I don’t like the cultural shock; I like the cultural awe.
The following is an interview that I did with my friend Natalie, who is an international student (class of 2018).
Where are you from?
I’m from Hong Kong. Born and raised there.
What is the most offensive thing that someone has said to you?
A girl…walked by and she was like, “so you and your friends are the ‘Asian gang’?”
It’s not offensive, and it’s the truth, but the way that she put it, it was very stereotypical.
As an international student, do you think it’s better to adapt to a new environment or keep what you’ve got?
I would say that the only option is to keep a little bit of both because it’s impossible to do either one. ‘Cause you’re from Hong Kong and you go to America, but it’s impossible to keep all of your Hong Kong traditions. You can’t just have sausage buns every morning, you can’t speak Cantonese every single day. So in little ways, big and small, you have to adapt.
If you keep what you’ve got, it kind of shapes who you are. It sounds really cliche, but it’s true. If you completely whitewash yourself and become really Americanized, first of all, I think you won’t be happy, ’cause you’ll be like, ‘why am I fooling myself and being someone else I’m not?’ At the same time it just makes you more special, more unique.
Do you miss home?
I don’t miss home physically. I don’t miss my house, or the food, or the people, but I feel like being in my comfort zone, in my element. In Hong Kong, I feel like I’m the boss.
I’ve been homesick once. It was really weird…I came to America in my junior year of high school, so as a new junior, I missed home at first.
I didn’t cry at all, I just felt this pang of this, this horrible feeling inside of me, like, ‘Oh my god, I am homesick.’ But then I just got over it after a week or something. It comes and goes; it’s really sporadic.
Do you still consider Hong Kong or your boarding school your home?
Definitely Hong Kong. I felt like I developed a stronger sense of home once I left Hong Kong. You treasure what you’ve lost, or what you’re not close to anymore, once you’ve left the place.
It’s weird, because I never considered Exeter my home. For me, it was a temporary place. I never told anyone in my old school, because I love them, but they just feel such a strong sense of community, but for me, it was just a transition. It was a transition to the next stage of my life.
Hong Kong will forever be in my heart.
After college, do you see yourself living in the States, or back home?
My ideal is to have a house in California and have a place in Hong Kong. And I can go whenever I want, I can switch back and forth.
Yeah, California, because I like the weather.
What kind of friends have you made so far?
I’ve made friends from where I’m from. People from Hong Kong and the international student orientation, also you, a lot of Asian Americans.
It actually bothers me a little bit, because I feel like being here is me trying to be out of my comfort zone, but I feel like I’m making similar friends here again; I’m falling back into the comfort zone again, especially with people I’m familiar with, who know what I think about.
It’s more like, should I be myself, or should I break out of my comfort zone? I feel like these two are very hard to balance.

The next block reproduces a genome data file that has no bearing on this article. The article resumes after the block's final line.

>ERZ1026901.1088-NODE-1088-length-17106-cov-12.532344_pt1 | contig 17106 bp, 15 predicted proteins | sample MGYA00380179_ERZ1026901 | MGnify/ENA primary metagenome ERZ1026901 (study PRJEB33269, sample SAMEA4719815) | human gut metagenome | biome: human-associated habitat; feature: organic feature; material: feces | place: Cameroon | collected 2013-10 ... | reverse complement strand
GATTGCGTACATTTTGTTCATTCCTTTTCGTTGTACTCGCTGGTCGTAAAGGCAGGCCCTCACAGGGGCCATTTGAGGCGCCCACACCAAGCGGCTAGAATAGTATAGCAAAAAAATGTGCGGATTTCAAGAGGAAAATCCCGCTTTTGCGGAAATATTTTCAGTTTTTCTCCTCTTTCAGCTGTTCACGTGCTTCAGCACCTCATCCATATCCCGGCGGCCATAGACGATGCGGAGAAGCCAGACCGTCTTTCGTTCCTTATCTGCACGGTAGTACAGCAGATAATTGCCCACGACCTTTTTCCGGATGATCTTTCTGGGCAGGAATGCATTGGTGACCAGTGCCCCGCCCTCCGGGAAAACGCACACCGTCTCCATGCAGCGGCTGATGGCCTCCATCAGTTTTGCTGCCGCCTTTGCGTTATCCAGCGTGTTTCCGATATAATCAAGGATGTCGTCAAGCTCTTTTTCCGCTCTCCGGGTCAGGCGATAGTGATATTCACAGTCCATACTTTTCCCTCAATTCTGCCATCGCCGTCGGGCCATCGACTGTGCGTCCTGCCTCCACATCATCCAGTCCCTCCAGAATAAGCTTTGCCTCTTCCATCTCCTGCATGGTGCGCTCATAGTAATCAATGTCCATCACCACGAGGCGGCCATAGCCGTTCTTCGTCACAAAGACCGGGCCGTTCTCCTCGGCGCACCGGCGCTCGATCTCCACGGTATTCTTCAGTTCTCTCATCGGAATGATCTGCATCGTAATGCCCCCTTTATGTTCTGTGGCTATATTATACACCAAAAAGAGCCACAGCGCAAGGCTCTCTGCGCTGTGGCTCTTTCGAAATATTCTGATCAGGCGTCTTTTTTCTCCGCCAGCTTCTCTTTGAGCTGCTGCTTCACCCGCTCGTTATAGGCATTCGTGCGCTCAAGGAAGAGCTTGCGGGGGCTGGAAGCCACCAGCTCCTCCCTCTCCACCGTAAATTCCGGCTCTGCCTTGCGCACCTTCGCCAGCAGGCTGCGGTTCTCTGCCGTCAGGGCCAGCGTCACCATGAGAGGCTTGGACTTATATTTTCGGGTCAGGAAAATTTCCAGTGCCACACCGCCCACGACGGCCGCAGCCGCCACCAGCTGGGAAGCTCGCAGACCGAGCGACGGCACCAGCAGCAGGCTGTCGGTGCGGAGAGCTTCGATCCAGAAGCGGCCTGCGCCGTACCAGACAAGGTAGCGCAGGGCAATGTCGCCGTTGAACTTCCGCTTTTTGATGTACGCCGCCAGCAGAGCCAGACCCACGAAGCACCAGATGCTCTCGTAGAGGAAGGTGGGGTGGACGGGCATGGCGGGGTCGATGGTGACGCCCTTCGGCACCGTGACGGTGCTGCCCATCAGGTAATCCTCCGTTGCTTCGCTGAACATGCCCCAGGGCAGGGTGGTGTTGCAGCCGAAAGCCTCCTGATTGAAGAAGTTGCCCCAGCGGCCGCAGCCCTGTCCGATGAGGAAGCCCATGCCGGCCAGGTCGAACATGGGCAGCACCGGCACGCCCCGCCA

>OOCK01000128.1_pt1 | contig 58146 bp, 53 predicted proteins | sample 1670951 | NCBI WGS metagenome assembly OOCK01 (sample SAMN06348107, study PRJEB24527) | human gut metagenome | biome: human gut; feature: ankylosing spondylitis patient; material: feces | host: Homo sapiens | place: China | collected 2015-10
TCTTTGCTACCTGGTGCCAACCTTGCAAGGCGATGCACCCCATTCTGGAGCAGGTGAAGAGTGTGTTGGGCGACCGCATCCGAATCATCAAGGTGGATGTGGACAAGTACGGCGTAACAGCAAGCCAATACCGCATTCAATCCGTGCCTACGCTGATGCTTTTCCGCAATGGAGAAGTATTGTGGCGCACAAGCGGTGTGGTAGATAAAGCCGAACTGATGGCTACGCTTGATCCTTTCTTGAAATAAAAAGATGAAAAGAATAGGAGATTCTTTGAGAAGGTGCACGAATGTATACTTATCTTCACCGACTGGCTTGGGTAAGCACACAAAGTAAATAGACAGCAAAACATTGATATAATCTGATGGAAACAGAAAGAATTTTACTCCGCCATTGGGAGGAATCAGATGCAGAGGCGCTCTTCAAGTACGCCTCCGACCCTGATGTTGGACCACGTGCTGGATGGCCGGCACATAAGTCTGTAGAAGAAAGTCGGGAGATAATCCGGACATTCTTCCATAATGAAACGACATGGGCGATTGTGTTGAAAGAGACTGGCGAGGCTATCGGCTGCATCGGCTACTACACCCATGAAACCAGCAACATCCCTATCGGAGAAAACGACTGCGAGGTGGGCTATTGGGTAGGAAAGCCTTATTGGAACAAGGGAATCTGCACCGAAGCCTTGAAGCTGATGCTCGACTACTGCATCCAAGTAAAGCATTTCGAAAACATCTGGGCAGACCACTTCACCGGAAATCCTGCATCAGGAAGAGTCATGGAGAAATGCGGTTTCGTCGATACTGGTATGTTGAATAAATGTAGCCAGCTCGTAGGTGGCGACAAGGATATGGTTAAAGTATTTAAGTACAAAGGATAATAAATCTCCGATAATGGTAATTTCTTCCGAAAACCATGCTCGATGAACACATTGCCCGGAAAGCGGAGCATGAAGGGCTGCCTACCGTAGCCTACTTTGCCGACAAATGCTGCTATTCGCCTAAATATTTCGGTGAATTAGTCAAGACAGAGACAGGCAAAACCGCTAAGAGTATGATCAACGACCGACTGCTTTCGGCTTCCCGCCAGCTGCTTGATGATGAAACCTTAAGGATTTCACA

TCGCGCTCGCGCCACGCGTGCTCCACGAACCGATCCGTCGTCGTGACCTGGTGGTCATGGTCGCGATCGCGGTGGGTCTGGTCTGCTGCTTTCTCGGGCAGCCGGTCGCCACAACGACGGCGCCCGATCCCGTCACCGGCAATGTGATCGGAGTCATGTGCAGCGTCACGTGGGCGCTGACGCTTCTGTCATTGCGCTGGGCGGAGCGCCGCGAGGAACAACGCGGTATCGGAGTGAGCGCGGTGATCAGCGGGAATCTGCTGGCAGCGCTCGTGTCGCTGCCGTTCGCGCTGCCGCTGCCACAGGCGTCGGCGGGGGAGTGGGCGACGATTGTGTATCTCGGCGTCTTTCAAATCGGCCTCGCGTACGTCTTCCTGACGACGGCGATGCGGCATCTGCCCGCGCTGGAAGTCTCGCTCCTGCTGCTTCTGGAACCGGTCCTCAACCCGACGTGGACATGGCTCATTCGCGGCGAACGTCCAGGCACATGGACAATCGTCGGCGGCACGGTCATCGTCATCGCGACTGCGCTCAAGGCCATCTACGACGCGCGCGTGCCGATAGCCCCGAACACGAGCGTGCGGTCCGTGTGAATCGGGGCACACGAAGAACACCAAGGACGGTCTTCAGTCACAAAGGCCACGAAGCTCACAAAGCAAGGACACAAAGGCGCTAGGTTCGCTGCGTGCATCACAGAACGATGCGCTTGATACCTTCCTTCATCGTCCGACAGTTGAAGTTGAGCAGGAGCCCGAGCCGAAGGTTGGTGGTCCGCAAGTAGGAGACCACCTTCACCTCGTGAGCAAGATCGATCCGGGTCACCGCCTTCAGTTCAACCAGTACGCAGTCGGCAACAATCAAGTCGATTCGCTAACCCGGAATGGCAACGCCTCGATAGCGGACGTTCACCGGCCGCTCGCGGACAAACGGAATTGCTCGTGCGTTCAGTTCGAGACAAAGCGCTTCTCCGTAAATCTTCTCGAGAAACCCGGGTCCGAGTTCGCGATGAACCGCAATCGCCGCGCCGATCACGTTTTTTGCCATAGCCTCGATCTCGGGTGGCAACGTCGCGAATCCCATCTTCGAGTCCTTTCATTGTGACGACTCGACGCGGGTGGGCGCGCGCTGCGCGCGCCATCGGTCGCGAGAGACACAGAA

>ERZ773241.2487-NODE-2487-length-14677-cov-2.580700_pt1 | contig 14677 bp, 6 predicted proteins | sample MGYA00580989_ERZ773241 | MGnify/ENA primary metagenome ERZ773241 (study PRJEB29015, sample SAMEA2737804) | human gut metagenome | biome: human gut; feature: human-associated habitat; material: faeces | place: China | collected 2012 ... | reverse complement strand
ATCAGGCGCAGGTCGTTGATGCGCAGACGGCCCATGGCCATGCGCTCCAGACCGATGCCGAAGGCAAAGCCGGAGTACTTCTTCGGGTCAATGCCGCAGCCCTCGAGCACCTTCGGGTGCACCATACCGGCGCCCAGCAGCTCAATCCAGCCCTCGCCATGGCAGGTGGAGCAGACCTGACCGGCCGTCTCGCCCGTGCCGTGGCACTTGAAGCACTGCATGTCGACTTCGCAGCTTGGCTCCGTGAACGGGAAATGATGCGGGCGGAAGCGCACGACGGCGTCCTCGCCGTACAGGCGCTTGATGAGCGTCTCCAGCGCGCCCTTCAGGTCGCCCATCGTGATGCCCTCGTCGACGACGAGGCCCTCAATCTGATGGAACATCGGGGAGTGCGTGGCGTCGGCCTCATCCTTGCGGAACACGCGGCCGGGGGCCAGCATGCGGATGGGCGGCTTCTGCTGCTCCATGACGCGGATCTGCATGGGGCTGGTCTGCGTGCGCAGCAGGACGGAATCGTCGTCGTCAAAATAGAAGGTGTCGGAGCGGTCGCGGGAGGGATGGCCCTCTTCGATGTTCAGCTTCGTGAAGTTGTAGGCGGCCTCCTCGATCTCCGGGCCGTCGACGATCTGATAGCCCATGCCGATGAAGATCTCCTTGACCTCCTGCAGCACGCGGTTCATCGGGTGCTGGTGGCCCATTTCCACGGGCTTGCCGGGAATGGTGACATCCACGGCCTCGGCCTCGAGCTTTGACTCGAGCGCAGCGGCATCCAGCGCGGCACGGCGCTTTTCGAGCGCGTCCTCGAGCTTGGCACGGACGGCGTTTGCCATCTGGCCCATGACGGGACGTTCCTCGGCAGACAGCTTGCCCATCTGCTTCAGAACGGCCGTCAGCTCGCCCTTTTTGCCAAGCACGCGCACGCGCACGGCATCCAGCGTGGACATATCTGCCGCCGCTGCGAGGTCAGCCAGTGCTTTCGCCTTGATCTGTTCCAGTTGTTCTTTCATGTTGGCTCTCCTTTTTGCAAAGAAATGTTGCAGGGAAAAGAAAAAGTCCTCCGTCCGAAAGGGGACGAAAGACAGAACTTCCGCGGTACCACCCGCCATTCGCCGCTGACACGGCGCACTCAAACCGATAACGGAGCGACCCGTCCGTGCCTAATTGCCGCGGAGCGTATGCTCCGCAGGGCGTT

What is your favorite thing about being an international student?
Being trilingual. People always get so impressed by it. It’s a common thing in Hong Kong, you speak Mandarin, Cantonese, and English. Period. But here, people are like, ‘Woah, you speak three languages? And you speak semi french?’
[me] Anything else?
I don’t like the cultural shock; I like the cultural awe. I like how people here are less reserved…they just wear flip flops anywhere, it’s okay to just take off your flip flops and sit on your couch with your bare feet…I like the food, I like people eating junk food, because in Hong Kong you don’t get to eat a lot of that.
I also like cafes alot, because in Hong Kong it’s not that common. You literally go there for a cup of coffee; you don’t chill there. I like it when we do it here…I like how people like going outdoors.
In Hong Kong, people hate it, because it’s really humid, it’s really crowded, people like staying indoors, they are very indoorsy. Here, people are really outdoorsy, so yeah, I like that.
What is your least favorite thing?
You feel out of place sometimes…It depends on different people. I know some people who are very international but they adapt right away. But for me, I struggle for not feeling in place, and it takes a while to feel in your element.
Sometimes, I feel self-conscious. But it’s only once in a while. I think it’s normal, because it’s a part of being away from home. Most of the time I feel pretty happy being here; I’ve learned a lot from being uncomfortable.
What do you wish non-international students knew about you?
I wish they knew how foreign I am. You have the whole spectrum, with different levels of foreignness. People can be completely international; they are very accustomed to American culture, some are strictly very local.
I’m somewhere in between, because my parents are very reserved, very traditional Asian parents. I came from a local school. Although I’ve been here for two years, I still feel pretty new to a lot of things, so I wish people knew about me and don’t judge me for being impassive or very oblivious or ignorant.
I don’t think people think of me like that, but I wish that they knew that I am very open, that they will introduce me to a lot of things, like music, concerts, sports gatherings.
I wish people would know that I’m very open to try a lot of things. I really want to immerse myself in the culture here, and I wish they would actively include me into that part.